Hank Williams – I’m Gonna Sing: The Mother’s Best Gospel Radio Recordings

Hymn time with Hank

Trending Now

Hank Williams enjoyed a simple metaphor as much as he liked a drink, so let’s compare him to a fine liquor. How would you like him served? On the rocks? Neat, undiluted? Two hundred per cent proof? I’m Gonna Sing is all of that and, swallowed whole, it makes an intoxicating case for a re-evaluation of Hank’s gifts.

Since his death, the life of Hank Williams has been turned into a parable in which the singer’s life of pain – of the spine as much as the heart – was reflected in his music. Hank was 29 when he died in the back seat of his Cadillac in 1953, but his voice was ancient. The tragedy of Hank’s passing framed his reputation, and while he exists in the broader public imagination as the author of the jaunty country novelty “Hey, Good Lookin’” (a Southern-fried version of a Cole Porter ditty), the depth of his talent is to be found in his broader catalogue, where Williams walks the thin line between hurt and bottomless misery. In marketing shorthand, Hank Williams is sometimes referred to as “the hillbilly Shakespeare”, but the profound simplicity of his worldview is actually closer to the existential comedy of Samuel Beckett. Hank knows, even in his lighter moments, that life is a lonely pursuit; that buckets tend to have holes in them; that the best hope for happiness is to be found in the numbed void of the endless thereafter, in death.

The material on this 40-track compilation is drawn from the extraordinary Mother’s Best Radio Recordings, which arrived like messages from the other side in 2011, and have been released in various formats, including a 15CD box, complete with cathedral-style toy radio (with “working knob”) and a jigsaw. The comprehensive release aimed to recreate the carefree mood of the times, where Hank and the boys would drop in to sing a few numbers and sell the benefits of Mother’s Best flour on the Nashville radio station WSM 650. The recordings only survived because they were recorded onto 16-inch acetates to be played when Williams was out of town, and they captured the band in a more informal mode than the more familiar studio recordings.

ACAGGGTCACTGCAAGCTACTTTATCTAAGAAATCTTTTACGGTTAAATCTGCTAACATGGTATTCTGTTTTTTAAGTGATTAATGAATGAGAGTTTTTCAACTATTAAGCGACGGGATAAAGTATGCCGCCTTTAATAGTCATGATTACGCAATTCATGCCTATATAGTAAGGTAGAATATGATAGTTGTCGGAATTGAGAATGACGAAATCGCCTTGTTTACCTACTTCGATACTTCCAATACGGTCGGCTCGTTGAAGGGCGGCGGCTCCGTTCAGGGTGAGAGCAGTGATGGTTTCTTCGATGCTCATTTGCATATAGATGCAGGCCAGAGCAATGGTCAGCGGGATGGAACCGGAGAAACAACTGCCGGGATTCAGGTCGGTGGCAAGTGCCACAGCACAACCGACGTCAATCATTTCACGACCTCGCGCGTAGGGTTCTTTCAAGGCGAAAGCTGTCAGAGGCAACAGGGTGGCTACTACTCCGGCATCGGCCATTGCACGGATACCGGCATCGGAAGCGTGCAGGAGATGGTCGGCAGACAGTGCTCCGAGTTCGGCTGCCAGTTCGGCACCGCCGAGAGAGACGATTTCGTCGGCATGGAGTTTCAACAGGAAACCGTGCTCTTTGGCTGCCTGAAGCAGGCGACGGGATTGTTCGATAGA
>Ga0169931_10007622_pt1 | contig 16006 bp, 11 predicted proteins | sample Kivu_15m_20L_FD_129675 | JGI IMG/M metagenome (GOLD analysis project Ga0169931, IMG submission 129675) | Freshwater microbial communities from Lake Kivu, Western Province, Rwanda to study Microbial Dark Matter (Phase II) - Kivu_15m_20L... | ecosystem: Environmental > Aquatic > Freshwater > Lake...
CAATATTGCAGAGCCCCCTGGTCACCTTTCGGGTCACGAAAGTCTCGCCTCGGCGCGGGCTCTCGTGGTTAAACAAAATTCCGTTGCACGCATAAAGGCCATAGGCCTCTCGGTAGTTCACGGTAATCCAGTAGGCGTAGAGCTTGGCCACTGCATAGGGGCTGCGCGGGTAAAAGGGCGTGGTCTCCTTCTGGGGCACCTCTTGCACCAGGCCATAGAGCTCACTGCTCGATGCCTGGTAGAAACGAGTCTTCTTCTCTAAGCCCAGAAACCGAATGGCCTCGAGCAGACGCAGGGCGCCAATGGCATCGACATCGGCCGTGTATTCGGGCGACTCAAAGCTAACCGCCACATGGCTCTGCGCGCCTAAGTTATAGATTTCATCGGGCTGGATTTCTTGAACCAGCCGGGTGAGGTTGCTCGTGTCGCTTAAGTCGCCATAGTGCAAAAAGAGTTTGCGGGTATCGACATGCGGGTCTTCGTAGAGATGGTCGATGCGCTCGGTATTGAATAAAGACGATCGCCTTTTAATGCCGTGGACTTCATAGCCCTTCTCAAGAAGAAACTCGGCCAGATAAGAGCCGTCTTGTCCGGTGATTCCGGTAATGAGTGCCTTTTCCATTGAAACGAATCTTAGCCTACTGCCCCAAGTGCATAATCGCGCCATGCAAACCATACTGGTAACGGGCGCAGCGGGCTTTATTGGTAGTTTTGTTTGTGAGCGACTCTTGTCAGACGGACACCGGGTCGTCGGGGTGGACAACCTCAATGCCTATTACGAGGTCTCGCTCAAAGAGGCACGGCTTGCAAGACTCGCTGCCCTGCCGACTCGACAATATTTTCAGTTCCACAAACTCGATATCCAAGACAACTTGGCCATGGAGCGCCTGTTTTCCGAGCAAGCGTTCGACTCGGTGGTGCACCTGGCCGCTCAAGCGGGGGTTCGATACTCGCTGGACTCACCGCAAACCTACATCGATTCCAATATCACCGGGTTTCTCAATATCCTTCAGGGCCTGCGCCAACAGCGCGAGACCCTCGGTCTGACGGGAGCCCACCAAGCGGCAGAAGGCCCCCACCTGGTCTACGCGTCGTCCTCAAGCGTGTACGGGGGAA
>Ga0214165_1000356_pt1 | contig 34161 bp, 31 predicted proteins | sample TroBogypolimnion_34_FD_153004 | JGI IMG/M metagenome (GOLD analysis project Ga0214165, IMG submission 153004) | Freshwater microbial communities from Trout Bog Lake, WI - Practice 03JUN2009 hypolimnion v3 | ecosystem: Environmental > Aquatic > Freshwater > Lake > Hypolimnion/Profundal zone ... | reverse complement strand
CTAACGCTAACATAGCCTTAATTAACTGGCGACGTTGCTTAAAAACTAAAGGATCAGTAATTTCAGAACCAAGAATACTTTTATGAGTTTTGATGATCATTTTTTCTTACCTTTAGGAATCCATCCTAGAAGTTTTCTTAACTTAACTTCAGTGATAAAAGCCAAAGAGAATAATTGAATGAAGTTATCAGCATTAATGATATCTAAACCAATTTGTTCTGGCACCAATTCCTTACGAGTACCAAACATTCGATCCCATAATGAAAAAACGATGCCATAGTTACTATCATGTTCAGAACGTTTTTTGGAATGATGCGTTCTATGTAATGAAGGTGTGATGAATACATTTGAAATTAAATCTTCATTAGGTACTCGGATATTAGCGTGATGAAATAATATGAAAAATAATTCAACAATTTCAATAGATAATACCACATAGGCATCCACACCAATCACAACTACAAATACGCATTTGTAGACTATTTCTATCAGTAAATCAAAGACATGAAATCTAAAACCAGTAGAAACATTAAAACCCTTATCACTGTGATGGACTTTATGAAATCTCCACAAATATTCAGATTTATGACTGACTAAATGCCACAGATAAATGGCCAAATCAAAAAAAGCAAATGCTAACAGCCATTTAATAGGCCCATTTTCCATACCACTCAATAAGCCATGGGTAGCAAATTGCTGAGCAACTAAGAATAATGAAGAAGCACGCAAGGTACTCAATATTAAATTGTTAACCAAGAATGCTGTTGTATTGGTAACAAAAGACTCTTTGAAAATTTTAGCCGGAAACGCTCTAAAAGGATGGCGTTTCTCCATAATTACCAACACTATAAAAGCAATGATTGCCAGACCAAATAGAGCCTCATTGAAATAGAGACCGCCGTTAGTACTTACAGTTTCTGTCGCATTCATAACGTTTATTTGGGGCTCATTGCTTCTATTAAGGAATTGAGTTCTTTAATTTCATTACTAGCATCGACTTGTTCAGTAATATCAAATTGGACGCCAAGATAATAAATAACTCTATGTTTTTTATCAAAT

This edit of the Mother’s Best recordings cuts back on the levity, focusing instead on the religious songs played by Williams at the end of his 15-minute morning segment. These were often dedicated to “sick and shut-in friends” and were mostly drawn from the hymns Williams encountered as a child raised on Southern gospel in Alabama. In the sleeve notes, Williams’ biographer Colin Escott quotes from an interview the great man gave shortly before his death. “My earliest memory,” he says, “is sittin’ on that organ stool by momma and hollerin’. I must have been five, six years old, and louder ’n anybody else.”

The recordings are from 1951, a good year for Williams, but also a terrible one. He scored six Top 5 hits, toured with Bob Hope and appeared on Perry Como’s TV show. But he was hospitalised for alcoholism and had surgery on his spine following a hunting accident. In this context, to hear Hank and the boys pouring the ethanol of harmony singing onto the fire and brimstone of “I Am Bound For The Promised Land” is to enter into a church where death is a blessed relief. Though lighter in tone and brisker in tempo, “I’ll Fly Away” has the same theme, a yearning for that bright morning, “when the troubles of this life are o’er”. Even when the tune is over-familiar, as on “the old-timer” “When The Saints Go Marchin’ In”, the acidic harmonies faithfully pick out the 19th-century tune’s apocalyptic intent.

You want it darker? “That Beautiful Home” is delivered complete with Hank’s intro, in which he notes his back pain. When he sings of a blissful place far over the sea, and of a saviour upon a white throne, the agony is evident.

There are upbeat moments – notably the title track, “I’m Gonna Sing”, and Hank’s own “I Saw The Light”, a song he wrote when emerging from a hangover after a late dance in Alabama. On that tune, Williams demonstrated how faithfully he had absorbed the manners of gospel. Without making a fuss, or breaking with the plainspoken directness that is the hallmark of all of Hank Williams’ work, “I Saw The Light” delivers sin, redemption, and Jesus arriving like a stranger in the night. “No sorrow inside”, Hank sings, as if such a thing might be possible.


Latest Issue